A deadline is approaching for action to be taken to prevent existing powers in defined benefit schemes to distribute surplus to employers while the scheme is ongoing from lapsing. The deadline for action is 5 April 2016 but three months' notice needs to be given to members and therefore this is an issue that schemes need to start addressing now. In this Pensions Alert we provide further information about this issue and the schemes it applies to and set out action points for employers and trustees to consider.
Details of the issue
Why does this issue arise?
Prior to 6 April 2006 the requirements that occupational pension schemes had to meet for Inland Revenue approval included that if an ongoing scheme had a surplus of more than 5%, steps had to be taken to reduce that surplus. The permitted ways of reducing the surplus included making payments to a scheme employer, and section 37 of the Pensions Act 1995 set out further requirements which applied to those payments.
On 6 April 2006 (A-Day) when the old system of Revenue Approval came to an end, the requirement to take steps to address a surplus of more than 5% was also removed. A new form of section 37 was introduced on 6 April 2006 which reflected this, although it still provided that the making of payments of surplus to employers was subject to specified requirements.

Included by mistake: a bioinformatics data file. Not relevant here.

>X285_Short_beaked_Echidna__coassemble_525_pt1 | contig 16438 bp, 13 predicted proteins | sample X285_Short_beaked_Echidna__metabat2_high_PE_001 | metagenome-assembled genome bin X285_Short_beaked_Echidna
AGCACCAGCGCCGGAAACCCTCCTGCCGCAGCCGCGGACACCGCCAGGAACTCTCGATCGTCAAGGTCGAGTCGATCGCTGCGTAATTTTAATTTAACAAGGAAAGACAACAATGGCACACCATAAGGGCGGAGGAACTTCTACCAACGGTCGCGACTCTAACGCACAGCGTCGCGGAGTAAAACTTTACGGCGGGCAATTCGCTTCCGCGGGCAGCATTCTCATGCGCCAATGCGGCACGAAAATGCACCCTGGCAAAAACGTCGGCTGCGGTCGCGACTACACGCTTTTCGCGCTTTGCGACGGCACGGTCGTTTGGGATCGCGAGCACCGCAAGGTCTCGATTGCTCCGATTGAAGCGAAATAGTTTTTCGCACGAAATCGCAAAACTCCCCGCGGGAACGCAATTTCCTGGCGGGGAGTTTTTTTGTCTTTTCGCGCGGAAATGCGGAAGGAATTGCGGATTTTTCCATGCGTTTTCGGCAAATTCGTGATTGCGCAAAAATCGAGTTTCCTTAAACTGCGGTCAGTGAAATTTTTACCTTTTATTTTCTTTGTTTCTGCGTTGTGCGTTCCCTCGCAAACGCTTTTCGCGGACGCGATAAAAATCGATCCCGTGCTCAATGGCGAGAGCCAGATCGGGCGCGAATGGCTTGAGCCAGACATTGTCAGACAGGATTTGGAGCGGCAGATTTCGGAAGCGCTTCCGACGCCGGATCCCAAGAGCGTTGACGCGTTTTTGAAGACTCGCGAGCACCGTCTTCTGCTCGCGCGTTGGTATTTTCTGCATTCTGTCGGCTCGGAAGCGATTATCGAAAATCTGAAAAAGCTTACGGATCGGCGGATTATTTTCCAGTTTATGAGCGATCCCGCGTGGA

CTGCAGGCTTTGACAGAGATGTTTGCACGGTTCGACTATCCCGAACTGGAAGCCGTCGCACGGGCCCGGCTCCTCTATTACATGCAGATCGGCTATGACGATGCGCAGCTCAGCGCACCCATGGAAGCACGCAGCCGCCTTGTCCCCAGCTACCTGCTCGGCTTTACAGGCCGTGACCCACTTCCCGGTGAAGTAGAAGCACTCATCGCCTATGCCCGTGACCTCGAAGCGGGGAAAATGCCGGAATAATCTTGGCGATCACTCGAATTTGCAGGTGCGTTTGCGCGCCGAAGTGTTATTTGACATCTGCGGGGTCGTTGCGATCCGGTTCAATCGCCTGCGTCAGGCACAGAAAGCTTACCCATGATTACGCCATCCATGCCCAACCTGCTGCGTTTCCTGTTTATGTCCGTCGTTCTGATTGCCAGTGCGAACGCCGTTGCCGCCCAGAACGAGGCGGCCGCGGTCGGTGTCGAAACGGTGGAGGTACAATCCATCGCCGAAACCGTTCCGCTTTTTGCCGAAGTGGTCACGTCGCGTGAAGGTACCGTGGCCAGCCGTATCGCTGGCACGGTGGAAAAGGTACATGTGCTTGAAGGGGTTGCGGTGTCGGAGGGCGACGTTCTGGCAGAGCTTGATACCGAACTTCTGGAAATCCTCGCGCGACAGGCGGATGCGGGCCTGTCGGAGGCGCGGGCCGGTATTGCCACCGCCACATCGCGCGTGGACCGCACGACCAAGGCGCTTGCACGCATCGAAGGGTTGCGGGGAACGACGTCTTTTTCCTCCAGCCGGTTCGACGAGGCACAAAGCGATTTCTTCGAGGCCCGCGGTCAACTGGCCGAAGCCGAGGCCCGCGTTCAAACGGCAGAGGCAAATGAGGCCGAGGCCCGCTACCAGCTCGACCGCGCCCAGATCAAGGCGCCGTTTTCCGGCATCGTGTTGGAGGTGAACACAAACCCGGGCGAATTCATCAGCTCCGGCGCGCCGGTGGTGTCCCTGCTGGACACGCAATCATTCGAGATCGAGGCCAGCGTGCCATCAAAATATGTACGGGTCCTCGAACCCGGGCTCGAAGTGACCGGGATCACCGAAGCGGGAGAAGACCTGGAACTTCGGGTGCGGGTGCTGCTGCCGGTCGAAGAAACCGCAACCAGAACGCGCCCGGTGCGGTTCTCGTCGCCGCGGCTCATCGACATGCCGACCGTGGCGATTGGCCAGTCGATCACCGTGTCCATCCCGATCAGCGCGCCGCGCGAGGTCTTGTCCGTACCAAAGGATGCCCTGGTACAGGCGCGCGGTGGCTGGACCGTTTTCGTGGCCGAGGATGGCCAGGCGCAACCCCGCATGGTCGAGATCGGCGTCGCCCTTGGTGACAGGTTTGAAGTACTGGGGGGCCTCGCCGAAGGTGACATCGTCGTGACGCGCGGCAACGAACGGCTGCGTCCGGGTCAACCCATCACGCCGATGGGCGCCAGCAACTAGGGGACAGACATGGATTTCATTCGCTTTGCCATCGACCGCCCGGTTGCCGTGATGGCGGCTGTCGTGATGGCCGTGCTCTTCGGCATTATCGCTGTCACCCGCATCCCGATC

Transitional provisions are included in section 251 of the Pensions Act 2004 so that existing powers which were in place as at 5 April 2006 to pay surplus to employers while the scheme is ongoing can only be retained if a resolution of the trustees is passed and certain conditions are met. The original deadline to pass this resolution was 5 April 2011 but this was subsequently extended to 5 April 2016.
What schemes does this apply to?
In summary the affected schemes are:
- defined benefit occupational pension schemes to which the old Revenue requirements applied;
- the rules of which both currently confer and as at 5 April 2006 conferred power on any person to make payments to the employer out of scheme funds; and
- which are not being wound up.
What powers should the resolution cover?
The affected rules are essentially those giving power to distribute surplus to employers while the scheme is ongoing.
There was initially some uncertainty about whether powers to distribute surplus when the scheme was winding up and other powers to make payments to employers (for example, administration payments) were also affected.